But again, Hollywood saw the bare bones of a good story and re-cast it in terms of good and evil because -- at least once upon a time -- we needed to believe there was a difference between the two.  Is that a bad thing?  Well maybe if you get all your "history" from the movies, but not necessarily if you just take away a re-affirmation that good men can triumph sometimes.

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Well considering the Western had been chugging along for well on to 50 years by that itme it could be the genre had simply reached the end of its lifespan and thanks in part to Star Wars/Star Trek the Scifi genre took its place.


Well, comics have been around longer than that, and competition from video games, etc may be a factor in *their* decline.  But I don't think we can discount their abandonment of the youth audience as a factor, either.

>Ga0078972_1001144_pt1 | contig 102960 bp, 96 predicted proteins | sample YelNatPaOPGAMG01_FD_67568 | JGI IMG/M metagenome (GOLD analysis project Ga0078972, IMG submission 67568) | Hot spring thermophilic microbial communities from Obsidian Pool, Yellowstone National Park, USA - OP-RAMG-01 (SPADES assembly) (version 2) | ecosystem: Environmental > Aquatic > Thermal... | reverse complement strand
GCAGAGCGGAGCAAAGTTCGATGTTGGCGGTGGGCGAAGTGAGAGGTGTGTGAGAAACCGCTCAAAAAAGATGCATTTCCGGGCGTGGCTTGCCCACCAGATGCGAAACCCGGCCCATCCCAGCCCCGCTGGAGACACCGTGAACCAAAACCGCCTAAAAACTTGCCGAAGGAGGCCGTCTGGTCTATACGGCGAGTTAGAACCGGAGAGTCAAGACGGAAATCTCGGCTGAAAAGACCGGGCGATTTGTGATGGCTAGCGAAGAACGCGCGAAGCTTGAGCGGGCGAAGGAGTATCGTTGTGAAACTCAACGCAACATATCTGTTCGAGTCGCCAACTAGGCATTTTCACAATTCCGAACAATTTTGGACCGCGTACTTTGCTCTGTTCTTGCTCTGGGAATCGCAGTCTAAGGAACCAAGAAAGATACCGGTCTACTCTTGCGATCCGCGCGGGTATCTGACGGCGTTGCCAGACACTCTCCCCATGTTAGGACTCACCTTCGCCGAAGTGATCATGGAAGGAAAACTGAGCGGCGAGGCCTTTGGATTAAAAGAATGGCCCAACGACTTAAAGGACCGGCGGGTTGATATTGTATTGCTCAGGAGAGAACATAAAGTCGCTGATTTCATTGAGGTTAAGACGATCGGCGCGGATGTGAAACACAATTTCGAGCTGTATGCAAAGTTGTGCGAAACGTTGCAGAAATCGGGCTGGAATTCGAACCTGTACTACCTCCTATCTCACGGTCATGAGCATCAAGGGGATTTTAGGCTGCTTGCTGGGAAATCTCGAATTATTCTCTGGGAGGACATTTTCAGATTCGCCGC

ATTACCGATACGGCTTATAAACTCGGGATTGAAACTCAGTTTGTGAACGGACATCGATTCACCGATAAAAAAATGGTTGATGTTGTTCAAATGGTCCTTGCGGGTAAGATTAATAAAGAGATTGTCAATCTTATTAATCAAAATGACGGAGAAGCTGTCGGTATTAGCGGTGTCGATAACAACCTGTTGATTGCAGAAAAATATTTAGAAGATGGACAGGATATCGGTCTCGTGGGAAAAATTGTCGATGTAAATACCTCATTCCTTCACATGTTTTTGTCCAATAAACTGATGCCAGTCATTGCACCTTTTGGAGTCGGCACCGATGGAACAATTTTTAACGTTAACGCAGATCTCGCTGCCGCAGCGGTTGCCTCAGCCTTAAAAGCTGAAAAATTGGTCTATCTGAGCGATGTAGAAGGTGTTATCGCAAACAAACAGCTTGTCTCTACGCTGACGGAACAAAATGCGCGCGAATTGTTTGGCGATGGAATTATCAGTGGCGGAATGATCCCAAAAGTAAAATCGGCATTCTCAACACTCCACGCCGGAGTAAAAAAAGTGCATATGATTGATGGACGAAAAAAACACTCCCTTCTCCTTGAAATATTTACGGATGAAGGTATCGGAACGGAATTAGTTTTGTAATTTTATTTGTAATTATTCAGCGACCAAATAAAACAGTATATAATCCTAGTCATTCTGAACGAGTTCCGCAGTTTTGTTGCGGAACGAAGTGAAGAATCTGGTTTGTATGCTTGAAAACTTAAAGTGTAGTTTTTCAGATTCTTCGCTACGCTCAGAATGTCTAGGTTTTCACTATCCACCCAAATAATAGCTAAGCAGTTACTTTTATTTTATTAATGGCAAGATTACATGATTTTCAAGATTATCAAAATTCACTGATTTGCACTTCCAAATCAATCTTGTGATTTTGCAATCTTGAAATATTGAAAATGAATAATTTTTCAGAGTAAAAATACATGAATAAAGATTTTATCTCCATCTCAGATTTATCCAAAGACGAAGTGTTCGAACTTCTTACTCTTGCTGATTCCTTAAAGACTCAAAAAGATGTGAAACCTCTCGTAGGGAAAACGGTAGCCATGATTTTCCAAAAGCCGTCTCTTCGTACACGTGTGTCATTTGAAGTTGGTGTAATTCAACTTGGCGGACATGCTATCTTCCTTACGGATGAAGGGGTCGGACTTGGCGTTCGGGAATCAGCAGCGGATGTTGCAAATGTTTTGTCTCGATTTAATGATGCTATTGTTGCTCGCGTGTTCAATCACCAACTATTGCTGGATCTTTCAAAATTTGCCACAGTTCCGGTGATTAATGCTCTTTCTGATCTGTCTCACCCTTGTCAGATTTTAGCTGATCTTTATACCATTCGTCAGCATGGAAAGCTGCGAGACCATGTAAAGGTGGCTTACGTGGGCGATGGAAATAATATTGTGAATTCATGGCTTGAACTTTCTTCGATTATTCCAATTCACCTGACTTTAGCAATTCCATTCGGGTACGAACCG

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Yes, but in World War II you had the US firebombing of hundreds of thousands of Japanese civilians, Japanese-Americans interred on American soil without due process, and for years after that cross-burnings, lynchings, and other not-so niceties.
   


Except for the most part the US govenment helped keep a lit on such things. And if you tried to bring up such unpleasenties during the war you could have risked treason charges and after the was there was old Republican Sen Joe Macarthy and his House on Unamerican Activities Commity to stomp on your sorry head. Many people who would have brought such images to the screen were blacklisted and had to write and make movies under assumed names.